Raghavendra Rathore on designing BSF camel contingent uniform for Republic Day

‘Even in this super digital world, writing is not a lost art’

In interview with ‘Lounge’, the designer talks about the process and the inspiration behind the clothes created for Mahila Prahari

For the first time, the famed BSF Camel Contingent will see its women contingent riding beside the male counterparts at the Republic Day on 26 January.

The BSF Camel Contingent has been a part of the Republic Day celebrations since 1976.

The uniforms for the women contingent, or the Mahila Prahari, have been designed by Raghavendra Rathore. He’s incorporated sartorial and cultural elements of India’s history while creating the iconic RR bandhgala. The functionality and practicality of outfits was of utmost priority, says the designer.

Also read: Raghavendra Rathore: I want them to be a visionary, not just a pattern-master

In an interview with Lounge, the designer talks about the uniform and the design process behind it. Edited excerpts:

The uniform sketch by Rathore

The uniform sketch by Rathore
(ANI Picture Service)

What was the inspiration behind the designs? Could you illustrate how different parts of the creation pay homage to the culture and traditions of the country while celebrating the RR aesthetic?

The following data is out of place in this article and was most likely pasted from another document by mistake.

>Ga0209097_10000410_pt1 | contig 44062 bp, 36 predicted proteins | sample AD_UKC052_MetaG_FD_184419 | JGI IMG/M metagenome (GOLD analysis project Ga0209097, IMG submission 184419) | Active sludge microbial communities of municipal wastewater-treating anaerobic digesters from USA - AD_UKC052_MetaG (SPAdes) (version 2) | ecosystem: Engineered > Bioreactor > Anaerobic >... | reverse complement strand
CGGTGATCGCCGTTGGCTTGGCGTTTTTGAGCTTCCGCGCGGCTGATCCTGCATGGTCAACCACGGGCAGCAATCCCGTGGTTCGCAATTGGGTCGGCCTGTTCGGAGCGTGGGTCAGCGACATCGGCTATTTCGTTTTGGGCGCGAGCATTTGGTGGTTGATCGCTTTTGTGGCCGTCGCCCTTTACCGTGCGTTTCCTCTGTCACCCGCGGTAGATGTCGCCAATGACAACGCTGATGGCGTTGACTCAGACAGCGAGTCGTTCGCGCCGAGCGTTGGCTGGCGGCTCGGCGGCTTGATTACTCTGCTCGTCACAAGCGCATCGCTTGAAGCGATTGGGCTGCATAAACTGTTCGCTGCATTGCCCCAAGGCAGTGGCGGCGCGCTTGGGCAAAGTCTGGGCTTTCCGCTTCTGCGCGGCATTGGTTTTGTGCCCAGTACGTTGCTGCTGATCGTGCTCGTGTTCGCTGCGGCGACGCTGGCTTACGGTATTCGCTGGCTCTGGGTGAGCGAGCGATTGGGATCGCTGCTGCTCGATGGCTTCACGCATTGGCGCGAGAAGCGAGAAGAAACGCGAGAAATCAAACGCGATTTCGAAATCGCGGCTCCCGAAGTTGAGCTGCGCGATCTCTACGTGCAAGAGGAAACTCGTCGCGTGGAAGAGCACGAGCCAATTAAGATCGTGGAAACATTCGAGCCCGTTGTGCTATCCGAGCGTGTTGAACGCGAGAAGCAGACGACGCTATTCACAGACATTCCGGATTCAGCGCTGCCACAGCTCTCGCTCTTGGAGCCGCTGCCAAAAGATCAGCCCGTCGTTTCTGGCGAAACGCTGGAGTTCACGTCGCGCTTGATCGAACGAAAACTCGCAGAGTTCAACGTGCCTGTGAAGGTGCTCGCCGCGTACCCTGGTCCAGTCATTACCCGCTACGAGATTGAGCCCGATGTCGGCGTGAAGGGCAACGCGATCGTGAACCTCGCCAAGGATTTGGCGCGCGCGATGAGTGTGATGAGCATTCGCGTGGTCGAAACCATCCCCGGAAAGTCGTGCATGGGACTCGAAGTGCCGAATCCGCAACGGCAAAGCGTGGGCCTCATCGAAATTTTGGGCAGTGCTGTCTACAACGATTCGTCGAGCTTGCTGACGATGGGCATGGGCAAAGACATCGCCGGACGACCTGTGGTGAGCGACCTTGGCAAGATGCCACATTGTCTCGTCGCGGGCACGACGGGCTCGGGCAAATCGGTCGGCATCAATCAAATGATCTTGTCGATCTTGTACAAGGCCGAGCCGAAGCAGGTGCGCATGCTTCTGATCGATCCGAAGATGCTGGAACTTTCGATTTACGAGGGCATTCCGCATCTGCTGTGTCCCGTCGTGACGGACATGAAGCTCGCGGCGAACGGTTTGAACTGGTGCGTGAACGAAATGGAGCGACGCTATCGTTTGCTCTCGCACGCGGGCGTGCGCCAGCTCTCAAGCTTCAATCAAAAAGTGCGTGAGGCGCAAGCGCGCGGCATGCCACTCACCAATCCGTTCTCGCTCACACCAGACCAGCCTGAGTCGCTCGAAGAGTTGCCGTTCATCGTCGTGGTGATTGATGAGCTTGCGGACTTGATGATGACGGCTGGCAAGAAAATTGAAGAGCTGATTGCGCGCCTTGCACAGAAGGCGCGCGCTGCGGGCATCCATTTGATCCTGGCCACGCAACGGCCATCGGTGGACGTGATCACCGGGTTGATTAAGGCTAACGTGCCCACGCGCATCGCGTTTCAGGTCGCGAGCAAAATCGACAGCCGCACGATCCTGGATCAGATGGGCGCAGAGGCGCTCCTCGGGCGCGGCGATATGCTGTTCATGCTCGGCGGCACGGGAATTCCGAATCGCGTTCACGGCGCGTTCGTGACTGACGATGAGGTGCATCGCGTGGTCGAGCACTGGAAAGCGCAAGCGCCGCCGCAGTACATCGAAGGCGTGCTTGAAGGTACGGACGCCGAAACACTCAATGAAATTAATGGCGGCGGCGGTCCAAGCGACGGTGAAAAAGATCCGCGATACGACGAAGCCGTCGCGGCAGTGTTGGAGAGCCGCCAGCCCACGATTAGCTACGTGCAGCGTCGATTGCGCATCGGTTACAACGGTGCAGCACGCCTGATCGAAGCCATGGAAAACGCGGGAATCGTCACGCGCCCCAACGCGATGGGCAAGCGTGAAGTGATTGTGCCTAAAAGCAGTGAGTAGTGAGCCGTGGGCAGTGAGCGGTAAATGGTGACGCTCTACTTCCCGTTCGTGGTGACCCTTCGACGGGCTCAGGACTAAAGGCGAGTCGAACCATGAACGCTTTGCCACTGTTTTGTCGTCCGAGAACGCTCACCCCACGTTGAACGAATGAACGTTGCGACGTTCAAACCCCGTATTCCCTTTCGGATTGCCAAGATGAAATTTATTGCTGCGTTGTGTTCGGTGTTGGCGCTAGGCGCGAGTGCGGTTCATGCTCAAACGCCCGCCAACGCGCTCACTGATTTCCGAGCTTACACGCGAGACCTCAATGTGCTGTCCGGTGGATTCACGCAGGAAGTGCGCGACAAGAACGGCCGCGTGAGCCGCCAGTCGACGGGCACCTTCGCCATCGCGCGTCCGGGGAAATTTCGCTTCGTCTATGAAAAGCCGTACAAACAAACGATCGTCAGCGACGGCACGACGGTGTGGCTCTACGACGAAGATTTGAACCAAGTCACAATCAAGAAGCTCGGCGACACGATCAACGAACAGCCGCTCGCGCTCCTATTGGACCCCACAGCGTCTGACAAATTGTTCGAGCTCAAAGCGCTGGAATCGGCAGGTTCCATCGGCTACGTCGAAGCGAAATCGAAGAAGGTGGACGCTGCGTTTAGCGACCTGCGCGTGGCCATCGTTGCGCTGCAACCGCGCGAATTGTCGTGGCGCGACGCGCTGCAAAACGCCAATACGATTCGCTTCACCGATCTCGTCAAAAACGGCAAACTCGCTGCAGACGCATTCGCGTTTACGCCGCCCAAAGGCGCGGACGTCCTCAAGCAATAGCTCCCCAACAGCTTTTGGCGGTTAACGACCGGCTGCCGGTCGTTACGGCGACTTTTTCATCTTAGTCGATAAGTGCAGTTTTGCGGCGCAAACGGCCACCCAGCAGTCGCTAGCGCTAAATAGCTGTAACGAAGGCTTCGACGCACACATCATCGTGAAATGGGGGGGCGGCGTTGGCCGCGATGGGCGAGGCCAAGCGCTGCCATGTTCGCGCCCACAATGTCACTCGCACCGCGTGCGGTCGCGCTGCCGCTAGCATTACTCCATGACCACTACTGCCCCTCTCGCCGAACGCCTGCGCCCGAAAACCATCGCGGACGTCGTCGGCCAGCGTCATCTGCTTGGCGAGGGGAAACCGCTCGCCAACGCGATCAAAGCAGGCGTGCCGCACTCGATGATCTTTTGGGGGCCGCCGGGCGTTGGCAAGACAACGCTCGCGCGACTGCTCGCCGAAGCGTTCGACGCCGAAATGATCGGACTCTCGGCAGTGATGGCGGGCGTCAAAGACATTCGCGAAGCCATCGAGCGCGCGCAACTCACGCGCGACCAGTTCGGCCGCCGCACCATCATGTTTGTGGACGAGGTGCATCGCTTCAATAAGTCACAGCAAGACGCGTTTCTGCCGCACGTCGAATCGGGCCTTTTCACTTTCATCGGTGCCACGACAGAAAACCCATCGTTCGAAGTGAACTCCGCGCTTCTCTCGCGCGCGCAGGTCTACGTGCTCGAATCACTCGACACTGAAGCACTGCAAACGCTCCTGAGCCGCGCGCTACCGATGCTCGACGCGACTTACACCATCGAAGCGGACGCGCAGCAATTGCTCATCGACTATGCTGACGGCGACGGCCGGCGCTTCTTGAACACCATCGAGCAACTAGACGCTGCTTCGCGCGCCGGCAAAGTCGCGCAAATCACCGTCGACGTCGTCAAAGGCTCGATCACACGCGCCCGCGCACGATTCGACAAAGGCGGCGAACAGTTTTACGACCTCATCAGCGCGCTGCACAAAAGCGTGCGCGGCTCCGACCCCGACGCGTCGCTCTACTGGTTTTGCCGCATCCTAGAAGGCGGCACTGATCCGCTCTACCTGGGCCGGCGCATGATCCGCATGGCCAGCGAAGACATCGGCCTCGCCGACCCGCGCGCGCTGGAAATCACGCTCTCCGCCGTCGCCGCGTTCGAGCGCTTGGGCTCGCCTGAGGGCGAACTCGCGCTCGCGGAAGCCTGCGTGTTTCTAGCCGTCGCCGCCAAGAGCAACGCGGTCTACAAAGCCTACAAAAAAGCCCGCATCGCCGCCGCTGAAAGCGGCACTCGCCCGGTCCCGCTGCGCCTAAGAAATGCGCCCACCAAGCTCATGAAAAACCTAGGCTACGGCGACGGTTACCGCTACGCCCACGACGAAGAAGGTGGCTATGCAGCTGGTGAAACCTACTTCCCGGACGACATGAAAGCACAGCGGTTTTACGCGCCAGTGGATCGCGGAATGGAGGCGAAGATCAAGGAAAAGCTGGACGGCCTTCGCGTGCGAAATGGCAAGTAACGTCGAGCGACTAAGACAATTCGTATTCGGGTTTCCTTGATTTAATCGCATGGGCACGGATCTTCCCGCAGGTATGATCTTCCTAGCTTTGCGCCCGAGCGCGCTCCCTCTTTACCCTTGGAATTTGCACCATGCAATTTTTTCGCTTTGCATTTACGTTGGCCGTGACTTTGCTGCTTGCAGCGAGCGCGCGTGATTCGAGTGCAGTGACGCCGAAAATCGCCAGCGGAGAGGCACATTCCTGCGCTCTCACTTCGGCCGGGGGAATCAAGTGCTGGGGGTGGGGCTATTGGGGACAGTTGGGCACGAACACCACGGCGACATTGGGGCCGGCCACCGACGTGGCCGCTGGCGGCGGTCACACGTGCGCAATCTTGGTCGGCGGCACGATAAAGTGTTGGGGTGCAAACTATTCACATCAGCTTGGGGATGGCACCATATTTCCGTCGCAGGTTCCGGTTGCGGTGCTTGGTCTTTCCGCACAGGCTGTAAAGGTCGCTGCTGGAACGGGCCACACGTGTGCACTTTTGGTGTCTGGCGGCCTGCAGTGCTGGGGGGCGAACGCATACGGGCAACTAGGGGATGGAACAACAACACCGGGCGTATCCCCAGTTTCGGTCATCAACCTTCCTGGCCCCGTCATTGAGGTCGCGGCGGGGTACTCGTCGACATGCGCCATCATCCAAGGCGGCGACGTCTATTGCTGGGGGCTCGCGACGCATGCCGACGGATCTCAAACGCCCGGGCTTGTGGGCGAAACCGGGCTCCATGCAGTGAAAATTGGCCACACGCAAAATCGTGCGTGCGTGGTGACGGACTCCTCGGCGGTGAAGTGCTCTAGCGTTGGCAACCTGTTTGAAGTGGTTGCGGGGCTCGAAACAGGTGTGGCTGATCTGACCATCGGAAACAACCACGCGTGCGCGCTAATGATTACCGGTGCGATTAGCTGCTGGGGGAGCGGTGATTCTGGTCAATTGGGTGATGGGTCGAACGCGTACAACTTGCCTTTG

We have used indigenous fabric suitable for all weathers. The design is inspired from the BSF’s legacy and is based on restrain and subtlety, which resonated with the Raghavendra Rathore Jodhpur’s brand ethos. The key consideration was to ensure that women and men are seen from the same lens. The principal design is inspired by the bandhgala, handcrafted details, surface textures and techniques have been created and used from various parts of the country.

Functionality is at the core of the uniforms. Could you explain how you have brought style and comfort together in these pieces?

While conceiving and visualising what can work for the Mahila Praharis regiment while riding a camel, it became clear to me that functionality and comfort were key.

The base fabric has a texture that has been highlighted with various trims of hand-crafted zardosi work, especially created in Benaras with the age-old danka technique to add a touch of elegance. To complement and complete the look, the headgear is a striking pagh (turban) inspired by the pagh of Rajasthan’s Mewar region. It is an essential element highlighting the cultural significance, honour and valour.

Is this the first time you’ve made a uniform design?

Over the past few years, we have specialised in high-end uniform design for corporates and institutions, like Jio World Centre, and hotels like ITC, Imperial hotel, Umaid Bhawan Palace Jodhpur, and Claridges. The brand now has the propensity to be one of the top uniform design services globally, making it a one-stop shop for complicated uniforms.

Also read: Raghavendra Rathore designs uniforms for the Republic Day parade

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